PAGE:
respect, and understanding. While the sec on on Therapeu c Communica on
is a good start, it can be expanded upon. By having a general understanding of
their own emo onal intelligence, along with training in providing

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compassionate care, EMS providers can have a more holis c and proac ve
approach to engaging with pa ents, loved ones, co-workers and other agency
personnel they interact with. Including, but not limited to:
▪ Healthcare literacy 

▪ Interviewing techniques  

▪ Verbal defusing strategies

▪ Managing communica on challenges 

▪ Family centered care

▪ Adjus ng communica on strategies for age, stage of development,


pa ents with special needs

▪ Non-discriminatory

▪ Communica on that addresses inherent or unconscious bias, is


culturally aware and sensi ve, and intended to improve pa ent
outcome

Compassion should be more broadly promoted in all appropriate aspects of an


EMS provider's interac ons, especially with pa ents and their loved ones. Not
just the limited situa ons currently recommended in this document

It is well known that many complaints regarding providers and EMS in general
are due to being rude, inconsiderate, and a lack of empathy. Educa on in
emo onal intelligence that leads to compassionate behaviors can not only
reduce these complaints; they have the poten al to reduce lawsuits. As
medical schools across the country have added classes on bedside manner
and compassion, EMS should do the same. Not only with lecture, but as part
of skills sta ons, and eld clinical training. 
We would recommend an overview of Emo onal Intelligence as it relates to
overall performance as a provider at the EMR level with it increasing through

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EMT to paramedic. As part of this process, highlight the impact and
importance of compassionate behaviors, that include understanding and
respect in all aspects of EMS delivery, especially when interac ng with a family
and their loved ones.
The a ributes of emo onal intelligence should be integrated in all aspects of
EMS educa on, not just in a few targeted areas. Emo ons and how we display
or act on them a ect everything we do. Providers should learn to understand
and how to manage their emo ons and a endant behaviors in all aspects of
being a EMS provider.
◦ Correia, (20200. Patch Adams & EMS: Patients Are People Too: h ps://
www.jems.com/pa ent-care/patch-adams-and-ems/

◦ h ps://www.usnews.com/educa on/blogs/medical-school-admissions-
doctor/ar cles/why-medical-school-applicants-should-highlight-
compassion

◦ Trzeciak, S & Mazzarelli A. (2019). Compassionomics. Studer Group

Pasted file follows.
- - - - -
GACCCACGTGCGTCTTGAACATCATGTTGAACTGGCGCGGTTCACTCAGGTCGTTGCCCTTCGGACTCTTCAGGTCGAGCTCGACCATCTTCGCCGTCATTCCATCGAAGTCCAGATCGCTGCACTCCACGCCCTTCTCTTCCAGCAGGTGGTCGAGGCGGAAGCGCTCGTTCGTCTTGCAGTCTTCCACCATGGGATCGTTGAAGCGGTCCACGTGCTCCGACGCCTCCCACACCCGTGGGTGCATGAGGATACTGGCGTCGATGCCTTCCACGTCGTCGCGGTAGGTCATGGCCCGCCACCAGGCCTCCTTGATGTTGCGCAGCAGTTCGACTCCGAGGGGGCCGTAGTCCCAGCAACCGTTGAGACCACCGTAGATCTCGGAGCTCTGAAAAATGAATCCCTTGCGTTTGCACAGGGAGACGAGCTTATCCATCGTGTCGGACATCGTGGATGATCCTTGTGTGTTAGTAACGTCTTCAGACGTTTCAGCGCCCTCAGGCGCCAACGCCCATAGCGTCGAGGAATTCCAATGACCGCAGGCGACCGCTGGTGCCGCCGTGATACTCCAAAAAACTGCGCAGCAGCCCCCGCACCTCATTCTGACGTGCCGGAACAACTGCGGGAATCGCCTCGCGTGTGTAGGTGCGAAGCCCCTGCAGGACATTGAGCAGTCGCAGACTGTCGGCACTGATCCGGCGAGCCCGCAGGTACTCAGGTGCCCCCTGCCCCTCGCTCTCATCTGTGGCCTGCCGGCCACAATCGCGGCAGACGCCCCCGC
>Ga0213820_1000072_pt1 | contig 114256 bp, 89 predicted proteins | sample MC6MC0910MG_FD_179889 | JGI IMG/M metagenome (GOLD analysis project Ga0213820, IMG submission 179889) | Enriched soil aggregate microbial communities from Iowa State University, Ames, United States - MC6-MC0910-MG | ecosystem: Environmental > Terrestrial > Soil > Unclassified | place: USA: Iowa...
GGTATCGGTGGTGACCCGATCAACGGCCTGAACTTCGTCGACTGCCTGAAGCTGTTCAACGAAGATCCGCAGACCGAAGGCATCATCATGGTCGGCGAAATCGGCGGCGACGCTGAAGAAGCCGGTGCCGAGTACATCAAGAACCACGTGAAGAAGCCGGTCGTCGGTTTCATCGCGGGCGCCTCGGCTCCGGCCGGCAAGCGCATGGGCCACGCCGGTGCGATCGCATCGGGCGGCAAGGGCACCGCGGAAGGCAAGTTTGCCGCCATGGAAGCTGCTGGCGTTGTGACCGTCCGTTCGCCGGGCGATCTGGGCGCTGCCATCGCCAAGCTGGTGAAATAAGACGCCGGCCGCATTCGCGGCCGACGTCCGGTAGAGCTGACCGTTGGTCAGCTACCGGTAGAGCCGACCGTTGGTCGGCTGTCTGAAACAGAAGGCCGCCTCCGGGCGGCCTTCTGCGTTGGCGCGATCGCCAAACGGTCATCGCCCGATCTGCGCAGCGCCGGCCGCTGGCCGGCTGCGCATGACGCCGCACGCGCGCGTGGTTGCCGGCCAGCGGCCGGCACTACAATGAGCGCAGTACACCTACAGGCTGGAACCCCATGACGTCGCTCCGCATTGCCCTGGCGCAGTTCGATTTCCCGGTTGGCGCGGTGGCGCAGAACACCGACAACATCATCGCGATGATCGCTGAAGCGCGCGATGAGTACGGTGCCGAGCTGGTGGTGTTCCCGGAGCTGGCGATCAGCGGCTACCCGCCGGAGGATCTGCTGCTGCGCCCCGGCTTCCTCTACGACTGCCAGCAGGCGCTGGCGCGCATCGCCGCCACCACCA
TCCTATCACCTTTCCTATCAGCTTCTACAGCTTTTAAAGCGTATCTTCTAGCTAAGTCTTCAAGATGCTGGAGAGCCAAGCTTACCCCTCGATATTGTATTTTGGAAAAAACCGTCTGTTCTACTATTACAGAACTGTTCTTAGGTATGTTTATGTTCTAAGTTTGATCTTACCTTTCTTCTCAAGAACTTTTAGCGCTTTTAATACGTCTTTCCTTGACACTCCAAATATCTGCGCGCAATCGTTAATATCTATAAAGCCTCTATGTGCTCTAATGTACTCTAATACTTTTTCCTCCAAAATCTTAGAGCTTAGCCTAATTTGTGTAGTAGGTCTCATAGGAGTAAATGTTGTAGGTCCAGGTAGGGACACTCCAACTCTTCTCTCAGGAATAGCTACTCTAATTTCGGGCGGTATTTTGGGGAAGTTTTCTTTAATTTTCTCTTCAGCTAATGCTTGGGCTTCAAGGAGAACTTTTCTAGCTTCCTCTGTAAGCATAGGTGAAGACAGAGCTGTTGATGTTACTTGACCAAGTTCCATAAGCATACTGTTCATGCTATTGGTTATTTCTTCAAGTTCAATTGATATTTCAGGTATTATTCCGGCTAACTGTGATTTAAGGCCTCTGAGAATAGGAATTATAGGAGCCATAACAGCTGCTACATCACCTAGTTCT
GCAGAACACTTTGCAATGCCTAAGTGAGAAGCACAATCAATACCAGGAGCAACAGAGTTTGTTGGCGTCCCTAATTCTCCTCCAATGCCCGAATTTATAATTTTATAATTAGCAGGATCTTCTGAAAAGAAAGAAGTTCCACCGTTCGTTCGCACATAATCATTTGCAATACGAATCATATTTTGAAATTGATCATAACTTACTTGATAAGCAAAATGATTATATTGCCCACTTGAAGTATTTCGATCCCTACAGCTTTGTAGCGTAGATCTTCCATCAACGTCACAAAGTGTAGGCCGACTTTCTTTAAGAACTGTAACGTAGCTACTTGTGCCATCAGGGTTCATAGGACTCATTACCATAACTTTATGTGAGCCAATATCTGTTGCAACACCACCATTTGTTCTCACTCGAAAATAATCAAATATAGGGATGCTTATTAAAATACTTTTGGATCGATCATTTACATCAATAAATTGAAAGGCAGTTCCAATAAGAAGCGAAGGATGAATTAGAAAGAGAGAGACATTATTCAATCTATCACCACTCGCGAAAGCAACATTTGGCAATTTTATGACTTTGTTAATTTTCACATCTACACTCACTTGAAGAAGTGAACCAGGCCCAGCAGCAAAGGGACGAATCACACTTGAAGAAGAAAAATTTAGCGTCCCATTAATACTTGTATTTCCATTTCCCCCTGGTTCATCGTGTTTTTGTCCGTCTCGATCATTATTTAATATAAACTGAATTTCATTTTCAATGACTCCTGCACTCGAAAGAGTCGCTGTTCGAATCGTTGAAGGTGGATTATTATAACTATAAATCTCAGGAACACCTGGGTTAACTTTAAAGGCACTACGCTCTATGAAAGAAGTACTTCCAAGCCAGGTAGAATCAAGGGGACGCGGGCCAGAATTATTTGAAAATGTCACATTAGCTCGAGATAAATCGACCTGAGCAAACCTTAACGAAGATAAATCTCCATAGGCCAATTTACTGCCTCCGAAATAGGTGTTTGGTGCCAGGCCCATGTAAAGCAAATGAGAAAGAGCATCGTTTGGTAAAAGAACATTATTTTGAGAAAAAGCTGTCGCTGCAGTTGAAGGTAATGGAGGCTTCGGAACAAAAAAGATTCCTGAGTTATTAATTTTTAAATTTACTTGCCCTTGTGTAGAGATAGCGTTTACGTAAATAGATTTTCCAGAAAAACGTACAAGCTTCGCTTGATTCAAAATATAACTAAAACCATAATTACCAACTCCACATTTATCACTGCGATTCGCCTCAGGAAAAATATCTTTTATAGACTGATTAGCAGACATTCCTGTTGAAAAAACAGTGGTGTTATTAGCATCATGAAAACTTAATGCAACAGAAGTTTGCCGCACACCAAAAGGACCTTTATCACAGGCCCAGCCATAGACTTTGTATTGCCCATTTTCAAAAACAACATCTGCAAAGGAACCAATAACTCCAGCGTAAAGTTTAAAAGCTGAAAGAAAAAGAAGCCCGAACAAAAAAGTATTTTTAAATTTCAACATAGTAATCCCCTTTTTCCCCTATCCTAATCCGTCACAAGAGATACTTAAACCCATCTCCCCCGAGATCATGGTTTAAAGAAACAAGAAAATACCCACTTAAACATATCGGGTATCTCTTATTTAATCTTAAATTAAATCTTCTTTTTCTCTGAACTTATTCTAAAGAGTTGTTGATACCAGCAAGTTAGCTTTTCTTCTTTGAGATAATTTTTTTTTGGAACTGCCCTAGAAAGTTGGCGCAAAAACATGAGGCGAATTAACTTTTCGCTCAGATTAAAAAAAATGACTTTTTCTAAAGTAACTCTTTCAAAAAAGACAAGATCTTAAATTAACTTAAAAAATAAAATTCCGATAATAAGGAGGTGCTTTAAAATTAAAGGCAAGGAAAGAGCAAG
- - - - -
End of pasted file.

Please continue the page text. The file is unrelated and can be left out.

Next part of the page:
[Internet]. Pensacola, Fla. www.studergroup.com.

◦ Carroll, AE. (2015). To Be Sued, Doctors Should Consider Talking to


Pa ents More. [Internet]. New York (NY). Available from: h ps://
www.ny mes.com/2015/06/02/upshot/to-be-sued-less-doctors-should-
talk-to-pa ents-more.html.

◦ Adams, P. & Mylander M, (1998) M. Gesundheit. Healing Art Press.


Rochester (VT). Available from: www.innertradi ons.com.

◦ Lamers, S. M., Bolier, L., Westerhof, G. J., Smit, F., & Bohlmeijer, E. T.
(2012). The impact of emo onal well-being on long-term recovery and
survival in physical illness: a meta-analysis. Journal of behavioral
medicine, 35(5), 538—547. h ps://doi.org/10.1007/
s10865-011-9379-8.

◦ Parker C. Emo onal t important between a pa ent’s desired feelings


and physician, Stanford research shows. [Internet]. Stanford (CA). 2015
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April 2. [cited 2020 Sept 22. Available from: h ps://news.stanford.edu/
2015/04/02/doctor-pa ent-emo on-040215/.

◦ Health, S. How to Use Team-Based Care to Improve the Pa ent


Experience [Internet]. 2019 Jul 9 [cited 2020 Sept 23]. Available
from: h ps://pa entengagementhit.com/news/how-to-use-team-
based-care-to-improve-the-pa ent-experience.

◦ Thornton R, Glove C, Cené C, Glik D, Henderson J, Williams D.


Evalua ng Strategies For Reducing Health Dispari es By Addressing The
Social Determinants Of Health [Internet]. Health A airs. 2017 Aug 1
[cited 2020 Sept 23]. Available from: h ps://www.ncbi.nlm.nih.gov/
pmc/ar cles/PMC5524193/.

◦ Rosen, M. A., DiazGranados, D., Dietz, A. S., Benishek, L. E., Thompson,


D., Pronovost, P. J., & Weaver, S. J. (2018). Teamwork in healthcare: Key
discoveries enabling safer, high-quality care. American Psychologist,
73(4), 433—450. Available from: h ps://pubmed.ncbi.nlm.nih.gov/
29792459/. h ps://doi.org/10.1037/amp0000298.